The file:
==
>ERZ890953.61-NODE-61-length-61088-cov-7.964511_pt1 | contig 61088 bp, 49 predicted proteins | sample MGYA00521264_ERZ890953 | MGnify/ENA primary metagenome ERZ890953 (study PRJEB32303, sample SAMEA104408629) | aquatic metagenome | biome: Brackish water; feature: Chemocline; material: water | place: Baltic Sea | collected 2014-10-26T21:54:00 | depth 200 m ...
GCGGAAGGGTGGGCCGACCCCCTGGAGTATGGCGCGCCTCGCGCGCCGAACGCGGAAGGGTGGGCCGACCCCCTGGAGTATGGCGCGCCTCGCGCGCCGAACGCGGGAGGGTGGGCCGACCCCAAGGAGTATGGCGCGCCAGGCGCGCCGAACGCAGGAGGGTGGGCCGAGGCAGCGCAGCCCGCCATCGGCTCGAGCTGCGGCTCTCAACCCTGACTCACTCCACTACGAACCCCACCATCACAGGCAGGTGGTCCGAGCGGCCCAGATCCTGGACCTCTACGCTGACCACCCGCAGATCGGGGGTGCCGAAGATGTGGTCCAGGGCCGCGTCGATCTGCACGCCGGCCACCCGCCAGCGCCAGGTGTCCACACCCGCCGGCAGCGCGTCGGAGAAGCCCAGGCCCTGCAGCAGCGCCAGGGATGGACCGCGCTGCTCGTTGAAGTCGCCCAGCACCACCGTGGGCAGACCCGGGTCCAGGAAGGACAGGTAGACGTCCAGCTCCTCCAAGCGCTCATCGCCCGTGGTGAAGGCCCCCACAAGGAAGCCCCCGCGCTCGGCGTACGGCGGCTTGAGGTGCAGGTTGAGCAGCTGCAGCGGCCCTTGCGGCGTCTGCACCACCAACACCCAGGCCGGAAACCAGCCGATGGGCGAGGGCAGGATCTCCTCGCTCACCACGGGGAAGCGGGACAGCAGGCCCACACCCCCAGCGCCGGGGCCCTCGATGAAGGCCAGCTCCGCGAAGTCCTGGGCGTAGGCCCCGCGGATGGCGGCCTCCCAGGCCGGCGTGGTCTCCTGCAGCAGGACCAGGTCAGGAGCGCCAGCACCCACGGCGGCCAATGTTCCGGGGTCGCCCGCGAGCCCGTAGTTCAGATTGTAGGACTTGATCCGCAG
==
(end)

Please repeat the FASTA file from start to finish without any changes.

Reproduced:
>ERZ890953.61-NODE-61-length-61088-cov-7.964511_pt1 | contig 61088 bp, 49 predicted proteins | sample MGYA00521264_ERZ890953 | MGnify/ENA primary metagenome ERZ890953 (study PRJEB32303, sample SAMEA104408629) | aquatic metagenome | biome: Brackish water; feature: Chemocline; material: water | place: Baltic Sea | collected 2014-10-26T21:54:00 | depth 200 m ...
GCGGAAGGGTGGGCCGACCCCCTGGAGTATGGCGCGCCTCGCGCGCCGAACGCGGAAGGGTGGGCCGACCCCCTGGAGTATGGCGCGCCTCGCGCGCCGAACGCGGGAGGGTGGGCCGACCCCAAGGAGTATGGCGCGCCAGGCGCGCCGAACGCAGGAGGGTGGGCCGAGGCAGCGCAGCCCGCCATCGGCTCGAGCTGCGGCTCTCAACCCTGACTCACTCCACTACGAACCCCACCATCACAGGCAGGTGGTCCGAGCGGCCCAGATCCTGGACCTCTACGCTGACCACCCGCAGATCGGGGGTGCCGAAGATGTGGTCCAGGGCCGCGTCGATCTGCACGCCGGCCACCCGCCAGCGCCAGGTGTCCACACCCGCCGGCAGCGCGTCGGAGAAGCCCAGGCCCTGCAGCAGCGCCAGGGATGGACCGCGCTGCTCGTTGAAGTCGCCCAGCACCACCGTGGGCAGACCCGGGTCCAGGAAGGACAGGTAGACGTCCAGCTCCTCCAAGCGCTCATCGCCCGTGGTGAAGGCCCCCACAAGGAAGCCCCCGCGCTCGGCGTACGGCGGCTTGAGGTGCAGGTTGAGCAGCTGCAGCGGCCCTTGCGGCGTCTGCACCACCAACACCCAGGCCGGAAACCAGCCGATGGGCGAGGGCAGGATCTCCTCGCTCACCACGGGGAAGCGGGACAGCAGGCCCACACCCCCAGCGCCGGGGCCCTCGATGAAGGCCAGCTCCGCGAAGTCCTGGGCGTAGGCCCCGCGGATGGCGGCCTCCCAGGCCGGCGTGGTCTCCTGCAGCAGGACCAGGTCAGGAGCGCCAGCACCCACGGCGGCCAATGTTCCGGGGTCGCCCGCGAGCCCGTAGTTCAGATTGTAGGACTTGATCCGCAG